Dying and Death Education professor Teaches Students Valuable lesson on Grief

By Avery Ballmann | Staff Writer

The first week of each month, from 5 p.m. Friday until 8 a.m. the next Friday, Dr. Craig Klempnauer is at the mercy of God’s will and a phone call, as a hospice chaplain for AccentCare.

Once the nurse confirms the death and the family requests a chaplain, Klempnauer drives to the family — within a 65- mile radius — to provide support until the body is retrieved. Klempnauer is present from the first hours the family experiences being without their loved one, to the visitation or funeral service. On top of this responsibility, he’s also a part-time lecturer for dying and death education at Baylor.

Since 2018, Klempnauer has taught this course, usually for students who are pursuing the medical field. Within the curriculum students plan their own funeral and visit a cemetery and funeral home.

“As a future physician, death is going to be important to that doctor’s practice,” Klempnauer said. “They can’t keep their patient alive forever and ever, so they need to know the outcome of death and what all that entails.”

Klempnauer is familiar with the details of death, from when it occurs to the behind- the-scenes procedures. When he’s on-call, Klempnauer said he attends three to four funeral services, while most of his students have never stepped foot into a funeral home before.

Klempnauer partners with Grace Gardens Funeral Home and Crematorium, located in Woodway, a place his students can tour to help overcome the eeriness that befriends death.

Kris Rhodes, Baylor alumna and funeral director at Grace Gardens, took dying and death education in the mid 1990s. When she began working at Grace Gardens, Rhodes said she inherited Craig.

When they arrived this October on a cold night, they were greeted by Rhodes and Glenda Holland, embalmer, funeral director and care center coordinator. The students were quiet and huddled around the fish tank while they made quick glances to the coffin in the other room.

“I love it, because it does take some of the mystery out of it,” Rhodes said. “You can tell they’re a little uncomfortable when they walk in because everybody expects funeral directors to be like ‘The Addams Family’ or something, and we’re just people.”

During the tour, Klempnauer, Rhodes and Holland were cracking jokes and sharing stories from what they’ve encountered in the business. Holland had all of her chemicals and instruments laid out next to the embalming table, and Rhodes showed the coffins and urns they offered. They took the students back to the crematorium, which was being used.

When students entered the embalming room, the smell of formaldehyde filled their noses, and many of them perked up with questions regarding that process. When asked how she copes with seeing deceased bodies, Holland pointed to her radio.

“I don’t really think about it during the day that much,” Holland said.

“I try to stay focused on what I’m doing, so I can make the person that I’m working with look the best that I can for the family, because it’s important to that family to get that closure.”

Like Holland, Klempnauer has ways to decompress after a day of being on-call. He usually watches the Game Show Network, because Steve Harvey in “Family Feud” is a mindless way for him to disconnect and recharge.

“Some were a little skeptical the first time entering into a funeral home — a little leery, not sure what to expect, even though I prepped and prepared them,” Klempnauer said. “But overall, the feeling that they shared was, ‘Hey, I’m glad I did this.’”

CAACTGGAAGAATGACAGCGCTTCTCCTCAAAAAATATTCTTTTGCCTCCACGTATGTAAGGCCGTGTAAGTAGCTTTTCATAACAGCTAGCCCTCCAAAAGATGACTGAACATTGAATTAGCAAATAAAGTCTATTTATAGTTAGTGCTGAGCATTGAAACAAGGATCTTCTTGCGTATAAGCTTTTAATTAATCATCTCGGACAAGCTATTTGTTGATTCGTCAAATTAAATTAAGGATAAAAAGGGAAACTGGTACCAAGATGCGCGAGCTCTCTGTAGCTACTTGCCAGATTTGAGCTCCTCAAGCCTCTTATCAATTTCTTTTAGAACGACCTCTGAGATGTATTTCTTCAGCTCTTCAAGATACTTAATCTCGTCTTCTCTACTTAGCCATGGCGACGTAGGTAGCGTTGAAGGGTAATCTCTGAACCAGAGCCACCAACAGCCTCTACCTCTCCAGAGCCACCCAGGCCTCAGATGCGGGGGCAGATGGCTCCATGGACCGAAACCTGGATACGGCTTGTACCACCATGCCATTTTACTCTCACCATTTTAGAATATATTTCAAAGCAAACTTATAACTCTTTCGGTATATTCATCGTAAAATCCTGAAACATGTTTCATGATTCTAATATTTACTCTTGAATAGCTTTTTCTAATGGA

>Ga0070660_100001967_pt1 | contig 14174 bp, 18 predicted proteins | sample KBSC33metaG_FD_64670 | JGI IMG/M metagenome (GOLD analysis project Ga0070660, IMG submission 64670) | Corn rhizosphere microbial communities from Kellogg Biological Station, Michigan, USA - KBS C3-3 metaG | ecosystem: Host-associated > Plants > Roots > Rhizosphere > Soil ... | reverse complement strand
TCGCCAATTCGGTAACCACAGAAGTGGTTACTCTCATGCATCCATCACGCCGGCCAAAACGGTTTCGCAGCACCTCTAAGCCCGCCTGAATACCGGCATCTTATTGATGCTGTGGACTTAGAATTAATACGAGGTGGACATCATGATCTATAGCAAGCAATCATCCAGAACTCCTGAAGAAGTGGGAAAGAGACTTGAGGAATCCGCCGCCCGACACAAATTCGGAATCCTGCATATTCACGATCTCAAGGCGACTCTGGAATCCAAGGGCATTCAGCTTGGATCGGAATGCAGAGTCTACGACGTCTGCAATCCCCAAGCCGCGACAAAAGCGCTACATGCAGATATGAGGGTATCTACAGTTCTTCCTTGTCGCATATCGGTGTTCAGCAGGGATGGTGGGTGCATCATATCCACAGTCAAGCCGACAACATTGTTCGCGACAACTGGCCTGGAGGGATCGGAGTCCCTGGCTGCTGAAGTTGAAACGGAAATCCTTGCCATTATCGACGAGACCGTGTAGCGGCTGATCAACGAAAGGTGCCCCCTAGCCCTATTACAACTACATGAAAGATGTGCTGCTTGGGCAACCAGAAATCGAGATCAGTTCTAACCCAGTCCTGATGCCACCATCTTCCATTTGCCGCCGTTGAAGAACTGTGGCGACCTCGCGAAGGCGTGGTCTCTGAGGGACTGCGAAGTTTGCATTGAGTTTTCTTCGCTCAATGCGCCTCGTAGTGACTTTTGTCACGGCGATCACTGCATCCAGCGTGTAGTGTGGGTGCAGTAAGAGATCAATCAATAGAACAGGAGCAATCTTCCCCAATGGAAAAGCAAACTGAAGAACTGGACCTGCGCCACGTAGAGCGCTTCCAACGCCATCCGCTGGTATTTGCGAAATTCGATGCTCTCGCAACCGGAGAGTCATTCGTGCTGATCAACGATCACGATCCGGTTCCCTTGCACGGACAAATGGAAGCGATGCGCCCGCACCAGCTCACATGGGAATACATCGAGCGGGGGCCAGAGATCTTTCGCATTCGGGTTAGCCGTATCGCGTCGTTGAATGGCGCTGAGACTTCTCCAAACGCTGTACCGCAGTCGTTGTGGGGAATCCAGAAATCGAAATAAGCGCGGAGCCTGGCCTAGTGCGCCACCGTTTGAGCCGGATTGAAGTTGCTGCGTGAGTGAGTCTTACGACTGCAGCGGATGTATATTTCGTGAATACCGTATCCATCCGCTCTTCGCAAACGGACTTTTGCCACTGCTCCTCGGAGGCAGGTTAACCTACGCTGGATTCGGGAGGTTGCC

When Klempnauer’s class went through the tour of Grace Gardens in the spring, Round Rock junior Bayley Humphrey was enamored by the tour so much that she now works there part time.

“When I was able to go into the funeral home and visualize everything that we were learning and putting down in class, it really helped me learn in that perspective,” Humphrey said. “That class was just so interesting, because it just changed my whole point of view on the scary topic of death.”

Humphrey is pursuing a career as a pathologist assistant with a focus in autopsy pathology. She is also a hospice volunteer, because she was inspired by Klempnauer’s secondary job.

“He [Klempnauer] completely changed my life,” Humphrey said. “It [the class] made me decide that I really want to do autopsy pathology.”

When Rhodes took the class she said she learned valuable lessons, such as making sure the family feels that their loved one’s life still lives on. Rhodes and her team ensure the family feels this philosophy by fulfilling their unique requests, such as having the staff wear purple ties at the service, along with with loved ones.

“There’s so many details, if they’re having a full traditional service, it’s like planning a wedding, with none of the time.” Rhodes said.

Details include whether the person wants to be buried or cremated, whether they want a traditional service, prices for caskets or urns and more. Klempnauer teaches these fine-print details by having his students plan their own funerals. Holland said she has experienced families having no idea what their loved ones would have wanted.

“I think everybody that is in any kind of health care industry needs to know what happens when someone passes away,” Holland said.

Throughout his time at Baylor, Klempnauer has opened two sections of dying and death education and has helped students obtain jobs in the field.

“At the beginning of the semester, they would ask me, ‘Why am I taking this course?’” Klempnauer said. “But they realize at the end, there’s so much more to death and dying than just, ‘I’m going to the service.’ To know what goes on behind the scenes, what led up to that death, is amazing. And to see that growth take place, it gives me satisfaction for those that are going pre-med.”

Dying and Death Education professor teaches students valuable lessons on grief, graves | The Baylor Lariat